Eurasian Disunion: Russia’s Vulnerable Flanks
By Janusz Bugajski and Margarita Assenova
(Available for purchase and free download)
Tuesday, September 6
12:30 P.M.–2:00 P.M.
The Jamestown Foundation
First Floor Conference Room
1310 L St, N.W.
Washington, D.C. 20005 (map)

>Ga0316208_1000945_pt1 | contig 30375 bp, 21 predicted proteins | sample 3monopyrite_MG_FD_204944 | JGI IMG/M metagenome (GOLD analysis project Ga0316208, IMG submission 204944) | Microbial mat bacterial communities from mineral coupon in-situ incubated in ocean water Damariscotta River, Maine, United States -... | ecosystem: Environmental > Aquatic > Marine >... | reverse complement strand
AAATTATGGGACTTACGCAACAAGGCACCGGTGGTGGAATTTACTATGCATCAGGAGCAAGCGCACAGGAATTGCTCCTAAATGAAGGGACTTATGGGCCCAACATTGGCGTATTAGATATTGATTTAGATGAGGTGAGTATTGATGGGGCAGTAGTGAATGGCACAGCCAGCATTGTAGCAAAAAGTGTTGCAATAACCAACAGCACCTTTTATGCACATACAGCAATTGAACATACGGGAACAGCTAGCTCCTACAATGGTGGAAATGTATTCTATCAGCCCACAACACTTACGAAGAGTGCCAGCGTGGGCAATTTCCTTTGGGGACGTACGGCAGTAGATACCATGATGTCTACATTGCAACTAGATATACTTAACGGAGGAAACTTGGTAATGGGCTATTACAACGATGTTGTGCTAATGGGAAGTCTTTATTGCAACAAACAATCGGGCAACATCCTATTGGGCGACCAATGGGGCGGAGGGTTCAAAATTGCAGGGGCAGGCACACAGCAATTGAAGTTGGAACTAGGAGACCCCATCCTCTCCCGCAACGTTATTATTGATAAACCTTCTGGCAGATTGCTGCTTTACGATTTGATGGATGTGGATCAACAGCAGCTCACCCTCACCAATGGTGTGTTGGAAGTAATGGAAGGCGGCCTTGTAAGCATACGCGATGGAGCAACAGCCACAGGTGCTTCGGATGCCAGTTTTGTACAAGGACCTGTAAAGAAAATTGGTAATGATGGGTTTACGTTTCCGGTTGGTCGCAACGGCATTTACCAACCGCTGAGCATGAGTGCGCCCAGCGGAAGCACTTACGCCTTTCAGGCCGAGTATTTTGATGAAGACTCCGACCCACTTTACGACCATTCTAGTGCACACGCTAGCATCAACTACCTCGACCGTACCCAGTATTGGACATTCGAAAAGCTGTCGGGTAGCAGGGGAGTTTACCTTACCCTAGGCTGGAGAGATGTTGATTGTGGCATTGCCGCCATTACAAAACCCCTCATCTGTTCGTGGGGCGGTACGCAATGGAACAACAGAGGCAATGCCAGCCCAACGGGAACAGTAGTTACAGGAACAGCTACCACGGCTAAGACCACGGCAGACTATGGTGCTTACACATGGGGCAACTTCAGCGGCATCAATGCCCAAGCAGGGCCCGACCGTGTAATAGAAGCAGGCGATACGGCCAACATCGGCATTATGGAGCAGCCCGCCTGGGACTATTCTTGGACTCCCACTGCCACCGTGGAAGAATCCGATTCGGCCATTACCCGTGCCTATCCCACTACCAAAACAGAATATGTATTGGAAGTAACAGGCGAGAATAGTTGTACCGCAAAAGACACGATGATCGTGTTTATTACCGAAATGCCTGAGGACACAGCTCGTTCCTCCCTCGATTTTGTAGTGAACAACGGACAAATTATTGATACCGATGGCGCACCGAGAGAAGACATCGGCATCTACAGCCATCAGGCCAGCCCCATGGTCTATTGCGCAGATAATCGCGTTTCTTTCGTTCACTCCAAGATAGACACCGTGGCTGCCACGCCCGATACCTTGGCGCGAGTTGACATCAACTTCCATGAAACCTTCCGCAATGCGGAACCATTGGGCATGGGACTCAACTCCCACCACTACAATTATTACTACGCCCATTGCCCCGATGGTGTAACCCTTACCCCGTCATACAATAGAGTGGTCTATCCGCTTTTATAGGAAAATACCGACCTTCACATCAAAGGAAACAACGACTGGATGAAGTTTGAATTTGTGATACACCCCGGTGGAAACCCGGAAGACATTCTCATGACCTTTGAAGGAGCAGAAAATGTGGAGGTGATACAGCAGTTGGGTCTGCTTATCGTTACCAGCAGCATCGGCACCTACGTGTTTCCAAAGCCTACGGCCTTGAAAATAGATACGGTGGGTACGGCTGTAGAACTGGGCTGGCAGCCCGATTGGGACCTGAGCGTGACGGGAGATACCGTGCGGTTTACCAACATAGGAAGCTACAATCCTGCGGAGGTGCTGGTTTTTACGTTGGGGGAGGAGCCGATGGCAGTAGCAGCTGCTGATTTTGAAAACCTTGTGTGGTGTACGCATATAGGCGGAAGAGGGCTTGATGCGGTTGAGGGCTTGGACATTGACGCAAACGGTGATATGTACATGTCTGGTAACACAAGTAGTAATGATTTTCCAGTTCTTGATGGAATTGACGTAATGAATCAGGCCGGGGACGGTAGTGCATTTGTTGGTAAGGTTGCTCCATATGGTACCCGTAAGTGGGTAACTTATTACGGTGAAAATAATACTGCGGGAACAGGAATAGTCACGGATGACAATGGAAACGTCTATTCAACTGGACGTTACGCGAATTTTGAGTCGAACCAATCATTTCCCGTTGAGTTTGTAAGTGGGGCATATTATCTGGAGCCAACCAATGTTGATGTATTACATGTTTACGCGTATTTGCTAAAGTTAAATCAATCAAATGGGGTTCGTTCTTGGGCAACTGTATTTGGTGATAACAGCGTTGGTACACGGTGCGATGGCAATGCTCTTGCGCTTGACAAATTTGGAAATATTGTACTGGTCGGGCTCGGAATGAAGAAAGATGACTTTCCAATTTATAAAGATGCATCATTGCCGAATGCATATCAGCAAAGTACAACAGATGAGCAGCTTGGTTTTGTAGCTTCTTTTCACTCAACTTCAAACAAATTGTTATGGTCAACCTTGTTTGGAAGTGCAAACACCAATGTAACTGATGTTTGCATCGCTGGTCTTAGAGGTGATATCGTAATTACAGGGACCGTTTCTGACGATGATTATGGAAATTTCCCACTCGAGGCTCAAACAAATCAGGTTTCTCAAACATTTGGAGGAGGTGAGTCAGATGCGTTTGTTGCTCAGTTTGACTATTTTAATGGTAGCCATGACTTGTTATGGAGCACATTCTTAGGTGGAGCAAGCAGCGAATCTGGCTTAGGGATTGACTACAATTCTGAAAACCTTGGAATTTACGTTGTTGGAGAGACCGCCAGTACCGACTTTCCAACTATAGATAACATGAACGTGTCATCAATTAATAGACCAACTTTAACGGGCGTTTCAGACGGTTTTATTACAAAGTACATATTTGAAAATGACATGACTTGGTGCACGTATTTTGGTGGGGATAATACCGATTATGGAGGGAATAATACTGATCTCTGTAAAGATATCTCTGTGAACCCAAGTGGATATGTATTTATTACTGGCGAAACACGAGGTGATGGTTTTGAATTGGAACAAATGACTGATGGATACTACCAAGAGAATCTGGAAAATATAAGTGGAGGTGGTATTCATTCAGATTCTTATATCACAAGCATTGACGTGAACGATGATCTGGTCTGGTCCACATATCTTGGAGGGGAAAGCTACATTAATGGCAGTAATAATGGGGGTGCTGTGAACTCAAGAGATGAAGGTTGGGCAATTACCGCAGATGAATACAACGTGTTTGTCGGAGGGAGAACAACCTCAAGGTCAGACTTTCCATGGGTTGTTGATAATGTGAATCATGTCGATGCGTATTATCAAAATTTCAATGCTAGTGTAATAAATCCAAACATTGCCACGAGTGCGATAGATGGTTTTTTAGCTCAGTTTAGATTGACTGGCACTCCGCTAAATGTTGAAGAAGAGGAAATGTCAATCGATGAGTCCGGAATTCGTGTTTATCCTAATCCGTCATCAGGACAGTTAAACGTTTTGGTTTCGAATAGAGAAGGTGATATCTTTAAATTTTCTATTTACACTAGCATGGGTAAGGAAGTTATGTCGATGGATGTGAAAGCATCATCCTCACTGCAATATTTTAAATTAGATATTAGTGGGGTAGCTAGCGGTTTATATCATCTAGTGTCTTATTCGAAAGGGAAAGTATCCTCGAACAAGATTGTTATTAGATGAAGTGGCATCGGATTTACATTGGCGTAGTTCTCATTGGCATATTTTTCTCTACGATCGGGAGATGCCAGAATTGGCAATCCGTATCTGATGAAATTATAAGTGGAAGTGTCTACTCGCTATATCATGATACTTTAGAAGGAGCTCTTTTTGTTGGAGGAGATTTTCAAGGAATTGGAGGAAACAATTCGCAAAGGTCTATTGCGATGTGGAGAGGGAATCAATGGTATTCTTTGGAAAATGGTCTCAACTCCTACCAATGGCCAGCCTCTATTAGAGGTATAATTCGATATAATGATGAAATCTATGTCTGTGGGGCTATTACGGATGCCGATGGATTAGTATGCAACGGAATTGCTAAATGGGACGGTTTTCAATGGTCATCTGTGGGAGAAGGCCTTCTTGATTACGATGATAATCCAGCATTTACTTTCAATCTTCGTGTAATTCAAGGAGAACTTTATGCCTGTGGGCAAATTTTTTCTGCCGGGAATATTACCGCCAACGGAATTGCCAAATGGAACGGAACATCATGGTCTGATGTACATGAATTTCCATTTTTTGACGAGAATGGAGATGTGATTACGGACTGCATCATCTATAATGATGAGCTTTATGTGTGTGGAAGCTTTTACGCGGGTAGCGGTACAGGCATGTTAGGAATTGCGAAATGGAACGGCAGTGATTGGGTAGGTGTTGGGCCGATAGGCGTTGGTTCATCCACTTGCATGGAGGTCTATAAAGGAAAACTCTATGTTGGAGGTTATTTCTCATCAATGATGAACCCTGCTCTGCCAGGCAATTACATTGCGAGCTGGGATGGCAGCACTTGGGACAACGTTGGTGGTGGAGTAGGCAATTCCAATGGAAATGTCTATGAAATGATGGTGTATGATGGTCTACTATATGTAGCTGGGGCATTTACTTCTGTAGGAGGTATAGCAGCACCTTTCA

On Tuesday, September 6, 2016, The Jamestown Foundation hosted the official launch of its latest book, Eurasian Disunion, written by Janusz Bugajski (a Senior Fellow at the Center for European Policy Analysis, CEPA) and Margarita Assenova (Director of Programs for the Balkans, Caucasus & Central Asia at The Jamestown Foundation). The event featured presentations by both authors as well as additional remarks from Jamestown’s Distinguished Senior Fellow S. Enders Wimbush. Bugajski began the discussion with a broad overview of Russian objectives and motivations in its neighborhood. As he noted, Russia’s public paranoia is rooted in fears of Ukraine’s success at transforming into a Western, democratic, European state, which could serve as an example to emulate by other post-Soviet states and even some Russian internal regions. Bugajski also argued that Russian actions are specifically designed to divide and weaken the West. As such, Moscow’s disinformation and propaganda campaigns routinely accuse Western society of degeneracy, hostility toward religious or conservative values, and an inability to deal with migration or to control Muslim extremism. Assenova’s following remarks explored in more detail Moscow’s various strategies in the five regions that border Russia—the Baltic and Nordic, Central Eastern Europe, Southeastern Europe, the South Caucasus, and Central Asia. As she noted, Russia’s strategy is well thought out and its tools are employed selectively depending on the target country or region. The varying sizes of Russian minorities across Russia’s “near abroad” also affect the relative vulnerabilities of the countries across the five flanks. Assenova pointed out that particularly since the invasion of Ukraine, none of the post-Soviet countries trust Russian intentions as much as they used to, which is why the Moscow-backed Eurasian Economic Union project is highly unlikely to succeed. And as Russia’s economy continues to slip, China will advance economically in all these regions.